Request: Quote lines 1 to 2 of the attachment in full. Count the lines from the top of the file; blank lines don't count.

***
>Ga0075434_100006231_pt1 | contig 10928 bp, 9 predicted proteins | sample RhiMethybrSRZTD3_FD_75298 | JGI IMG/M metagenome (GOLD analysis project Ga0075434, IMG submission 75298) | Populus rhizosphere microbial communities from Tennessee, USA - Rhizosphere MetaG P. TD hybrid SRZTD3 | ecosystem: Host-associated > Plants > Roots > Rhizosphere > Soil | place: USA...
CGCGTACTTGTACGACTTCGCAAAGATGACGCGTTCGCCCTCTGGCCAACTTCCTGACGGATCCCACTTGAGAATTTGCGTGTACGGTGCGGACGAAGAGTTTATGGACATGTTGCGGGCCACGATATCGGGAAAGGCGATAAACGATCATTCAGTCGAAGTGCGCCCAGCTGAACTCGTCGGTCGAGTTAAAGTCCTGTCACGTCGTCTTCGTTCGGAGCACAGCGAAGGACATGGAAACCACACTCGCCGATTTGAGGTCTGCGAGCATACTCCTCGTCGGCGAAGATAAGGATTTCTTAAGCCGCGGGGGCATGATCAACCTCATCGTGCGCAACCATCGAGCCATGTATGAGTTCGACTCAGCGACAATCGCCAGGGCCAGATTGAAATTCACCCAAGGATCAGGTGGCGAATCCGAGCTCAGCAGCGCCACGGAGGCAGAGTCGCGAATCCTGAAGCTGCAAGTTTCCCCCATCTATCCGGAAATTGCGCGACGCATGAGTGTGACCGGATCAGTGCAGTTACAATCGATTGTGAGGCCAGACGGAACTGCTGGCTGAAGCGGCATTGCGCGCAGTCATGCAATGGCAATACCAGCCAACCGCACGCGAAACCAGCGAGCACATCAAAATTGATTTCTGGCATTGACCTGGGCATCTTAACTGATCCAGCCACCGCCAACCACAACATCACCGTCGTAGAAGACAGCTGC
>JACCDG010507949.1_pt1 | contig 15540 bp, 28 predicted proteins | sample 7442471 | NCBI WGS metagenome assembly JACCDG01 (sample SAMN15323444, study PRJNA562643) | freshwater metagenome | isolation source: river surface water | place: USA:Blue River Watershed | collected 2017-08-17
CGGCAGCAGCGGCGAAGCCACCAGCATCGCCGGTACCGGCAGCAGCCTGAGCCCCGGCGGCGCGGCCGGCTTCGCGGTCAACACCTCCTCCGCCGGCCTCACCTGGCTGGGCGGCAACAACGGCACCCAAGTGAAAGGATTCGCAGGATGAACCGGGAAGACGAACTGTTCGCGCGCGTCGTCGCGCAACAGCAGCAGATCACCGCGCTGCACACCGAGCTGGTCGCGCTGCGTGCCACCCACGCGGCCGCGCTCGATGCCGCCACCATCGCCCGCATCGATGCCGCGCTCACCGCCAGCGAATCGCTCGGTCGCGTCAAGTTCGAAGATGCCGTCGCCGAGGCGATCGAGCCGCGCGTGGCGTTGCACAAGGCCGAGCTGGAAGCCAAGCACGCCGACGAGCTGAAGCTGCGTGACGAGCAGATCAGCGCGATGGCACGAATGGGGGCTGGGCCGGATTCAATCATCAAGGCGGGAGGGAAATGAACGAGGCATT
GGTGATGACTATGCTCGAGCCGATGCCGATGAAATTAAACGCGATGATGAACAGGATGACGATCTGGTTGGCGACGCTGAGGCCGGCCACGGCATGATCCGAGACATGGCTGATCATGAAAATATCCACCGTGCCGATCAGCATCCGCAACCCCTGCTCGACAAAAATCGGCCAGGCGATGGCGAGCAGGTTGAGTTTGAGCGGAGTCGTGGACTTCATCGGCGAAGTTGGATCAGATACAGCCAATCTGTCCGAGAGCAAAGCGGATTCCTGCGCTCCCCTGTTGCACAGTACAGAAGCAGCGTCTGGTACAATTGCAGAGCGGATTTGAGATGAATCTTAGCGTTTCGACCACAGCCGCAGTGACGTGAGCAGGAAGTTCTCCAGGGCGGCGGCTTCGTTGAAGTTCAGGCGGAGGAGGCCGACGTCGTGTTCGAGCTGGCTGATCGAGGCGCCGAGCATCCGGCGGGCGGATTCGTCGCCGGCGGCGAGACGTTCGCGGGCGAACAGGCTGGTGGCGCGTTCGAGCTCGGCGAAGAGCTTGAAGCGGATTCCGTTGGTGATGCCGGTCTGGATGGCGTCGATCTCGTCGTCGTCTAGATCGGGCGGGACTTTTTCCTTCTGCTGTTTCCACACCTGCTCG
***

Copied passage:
>Ga0075434_100006231_pt1 | contig 10928 bp, 9 predicted proteins | sample RhiMethybrSRZTD3_FD_75298 | JGI IMG/M metagenome (GOLD analysis project Ga0075434, IMG submission 75298) | Populus rhizosphere microbial communities from Tennessee, USA - Rhizosphere MetaG P. TD hybrid SRZTD3 | ecosystem: Host-associated > Plants > Roots > Rhizosphere > Soil | place: USA...
CGCGTACTTGTACGACTTCGCAAAGATGACGCGTTCGCCCTCTGGCCAACTTCCTGACGGATCCCACTTGAGAATTTGCGTGTACGGTGCGGACGAAGAGTTTATGGACATGTTGCGGGCCACGATATCGGGAAAGGCGATAAACGATCATTCAGTCGAAGTGCGCCCAGCTGAACTCGTCGGTCGAGTTAAAGTCCTGTCACGTCGTCTTCGTTCGGAGCACAGCGAAGGACATGGAAACCACACTCGCCGATTTGAGGTCTGCGAGCATACTCCTCGTCGGCGAAGATAAGGATTTCTTAAGCCGCGGGGGCATGATCAACCTCATCGTGCGCAACCATCGAGCCATGTATGAGTTCGACTCAGCGACAATCGCCAGGGCCAGATTGAAATTCACCCAAGGATCAGGTGGCGAATCCGAGCTCAGCAGCGCCACGGAGGCAGAGTCGCGAATCCTGAAGCTGCAAGTTTCCCCCATCTATCCGGAAATTGCGCGACGCATGAGTGTGACCGGATCAGTGCAGTTACAATCGATTGTGAGGCCAGACGGAACTGCTGGCTGAAGCGGCATTGCGCGCAGTCATGCAATGGCAATACCAGCCAACCGCACGCGAAACCAGCGAGCACATCAAAATTGATTTCTGGCATTGACCTGGGCATCTTAACTGATCCAGCCACCGCCAACCACAACATCACCGTCGTAGAAGACAGCTGC